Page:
UFC middleweight Ricardo Abreu has announced his retirement after he failed another drug test of the United States Anti-Doping Agency stemming from a December 21 sample collection.
Abreu was suspended previously by USADA for two years after he tested positive for anabolic steroid metabolites Norandrosterone and 19-Noretiocholanolone in June 2016. Abreu was currently ineligible to compete in the UFC until July 1, 2018 and made his announcement to retire. A second anti-doping violation could double the suspension of Abreu and the “aggravating circumstances” clause in the UFC's anti-doping policy could lengthen the ban even more.
Under the “aggravating circumstances” portion of the policy, an athlete can be sanctioned up to a period of two more years if the violation was intentional, the Anti-Doping Policy Violation had significant potential to enhance the Bout performance of an athletes and one of the following other factors: it was part of a “doping plan or scheme;” the athlete possessed multiple prohibited substances or methods or used a prohibited substance or method multiple times; or the athlete engaged in obstructive or deceptive conduct to avoid detection or adjudication.
The 32-year-old Abreu is the second UFC fighter to face a second anti-doping policy violation ever since UFC partnered with USADA in July 2015. George Sullivan failed a drug test while serving a doping suspension of one year last month.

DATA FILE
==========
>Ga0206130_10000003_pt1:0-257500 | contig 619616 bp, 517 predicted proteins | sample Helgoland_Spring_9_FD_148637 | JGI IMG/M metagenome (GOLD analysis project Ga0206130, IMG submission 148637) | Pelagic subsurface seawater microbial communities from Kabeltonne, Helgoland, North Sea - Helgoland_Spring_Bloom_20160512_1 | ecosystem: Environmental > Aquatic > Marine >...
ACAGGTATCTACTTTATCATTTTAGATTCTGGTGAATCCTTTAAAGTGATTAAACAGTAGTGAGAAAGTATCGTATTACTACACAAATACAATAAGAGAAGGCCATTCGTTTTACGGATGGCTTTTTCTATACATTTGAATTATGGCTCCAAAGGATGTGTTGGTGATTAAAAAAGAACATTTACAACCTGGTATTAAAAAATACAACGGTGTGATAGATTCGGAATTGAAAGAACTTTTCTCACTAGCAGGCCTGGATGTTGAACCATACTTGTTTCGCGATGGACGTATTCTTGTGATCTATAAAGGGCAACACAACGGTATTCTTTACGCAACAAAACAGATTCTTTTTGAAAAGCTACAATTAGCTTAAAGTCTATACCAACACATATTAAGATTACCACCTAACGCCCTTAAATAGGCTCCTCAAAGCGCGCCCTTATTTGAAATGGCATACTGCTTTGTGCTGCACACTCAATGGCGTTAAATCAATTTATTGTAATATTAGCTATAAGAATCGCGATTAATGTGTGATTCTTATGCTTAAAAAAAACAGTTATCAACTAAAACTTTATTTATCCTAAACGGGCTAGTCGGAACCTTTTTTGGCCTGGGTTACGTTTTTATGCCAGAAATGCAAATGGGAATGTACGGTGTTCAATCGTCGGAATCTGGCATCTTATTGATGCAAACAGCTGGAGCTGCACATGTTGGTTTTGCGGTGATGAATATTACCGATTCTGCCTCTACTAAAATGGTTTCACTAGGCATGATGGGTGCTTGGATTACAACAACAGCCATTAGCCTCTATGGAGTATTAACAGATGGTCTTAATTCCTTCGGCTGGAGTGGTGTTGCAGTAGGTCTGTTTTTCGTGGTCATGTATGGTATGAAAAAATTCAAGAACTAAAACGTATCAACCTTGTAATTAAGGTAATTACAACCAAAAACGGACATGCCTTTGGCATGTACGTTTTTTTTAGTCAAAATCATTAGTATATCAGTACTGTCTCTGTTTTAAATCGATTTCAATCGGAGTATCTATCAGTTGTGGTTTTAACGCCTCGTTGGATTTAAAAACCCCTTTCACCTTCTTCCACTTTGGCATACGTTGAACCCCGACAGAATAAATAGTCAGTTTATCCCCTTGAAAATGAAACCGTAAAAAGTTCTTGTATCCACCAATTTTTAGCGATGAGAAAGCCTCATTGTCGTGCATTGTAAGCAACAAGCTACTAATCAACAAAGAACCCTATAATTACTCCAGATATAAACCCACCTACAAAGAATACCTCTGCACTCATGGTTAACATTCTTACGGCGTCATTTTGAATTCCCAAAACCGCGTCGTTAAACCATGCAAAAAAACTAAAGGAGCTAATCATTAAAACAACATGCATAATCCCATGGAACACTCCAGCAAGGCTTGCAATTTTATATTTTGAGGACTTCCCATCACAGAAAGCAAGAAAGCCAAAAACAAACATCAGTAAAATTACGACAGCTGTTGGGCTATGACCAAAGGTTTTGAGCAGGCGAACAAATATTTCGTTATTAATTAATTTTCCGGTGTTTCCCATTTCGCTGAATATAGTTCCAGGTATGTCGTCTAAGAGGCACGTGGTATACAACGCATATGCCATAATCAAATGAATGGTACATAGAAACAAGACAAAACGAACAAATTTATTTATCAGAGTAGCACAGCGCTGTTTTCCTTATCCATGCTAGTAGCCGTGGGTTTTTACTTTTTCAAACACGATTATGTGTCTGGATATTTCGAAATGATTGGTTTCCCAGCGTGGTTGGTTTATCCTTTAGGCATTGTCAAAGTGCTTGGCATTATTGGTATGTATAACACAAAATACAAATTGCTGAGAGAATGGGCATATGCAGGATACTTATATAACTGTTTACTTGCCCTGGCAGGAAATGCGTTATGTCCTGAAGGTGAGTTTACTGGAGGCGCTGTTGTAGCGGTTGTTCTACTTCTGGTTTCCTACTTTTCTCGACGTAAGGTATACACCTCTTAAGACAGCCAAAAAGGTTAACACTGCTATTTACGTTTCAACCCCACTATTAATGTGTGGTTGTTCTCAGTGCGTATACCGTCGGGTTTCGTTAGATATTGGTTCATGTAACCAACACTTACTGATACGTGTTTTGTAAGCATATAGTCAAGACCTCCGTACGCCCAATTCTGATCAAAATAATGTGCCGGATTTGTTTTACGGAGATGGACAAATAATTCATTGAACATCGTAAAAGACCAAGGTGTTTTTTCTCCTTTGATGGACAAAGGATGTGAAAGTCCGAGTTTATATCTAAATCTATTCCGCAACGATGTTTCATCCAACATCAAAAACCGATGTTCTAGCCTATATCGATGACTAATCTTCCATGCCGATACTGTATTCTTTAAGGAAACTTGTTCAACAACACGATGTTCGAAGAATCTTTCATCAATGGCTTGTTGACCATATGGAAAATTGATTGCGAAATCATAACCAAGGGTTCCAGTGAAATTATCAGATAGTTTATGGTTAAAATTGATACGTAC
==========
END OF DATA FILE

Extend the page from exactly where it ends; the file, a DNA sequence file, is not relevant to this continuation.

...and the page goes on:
The former “Ultimate Fighter Brazil” competitor revealed he was having issues to feed his family, including his pregnant wife and three year old son. Abreu said he sought professional help from a psychologist and bioidentical hormone replacement was suggested to him. The fighter said he did not obtain clearance from the UFC as he had no intention to considered fighting in the UFC at that time. Abreu added he failed the drug test because he was under treatment. The middleweight fighter said he had symptoms of depression for a long time and was fortunate to have the support of Wanderlei Silva and his lovely family for a long time, to live and train in California. Abreu added living in California was too expensive, though, and since the sponsorship money was coming from Brazil, the crisis there impacted everything and the crisis in Brazil got worse and he was notified by his sponsor that they could not sponsor him anymore because of it.
Abreu added his wife could not work in the United States due to her visa and therefore he was the only one bringing money home. The fighter added he had a fight coming up against Daniel Kelly at UFC 193 in Australia but decided to focus on his health and pulled himself out from the fight even though he needed the money to provide to his family. Abreu added he was undergoing a bioidentical hormone replacement and told USADA officials about it when they came to test him and yet they tested him. Abreu said he is not surprised that some traces of the medication were still in his body at time of the anti-doping test.
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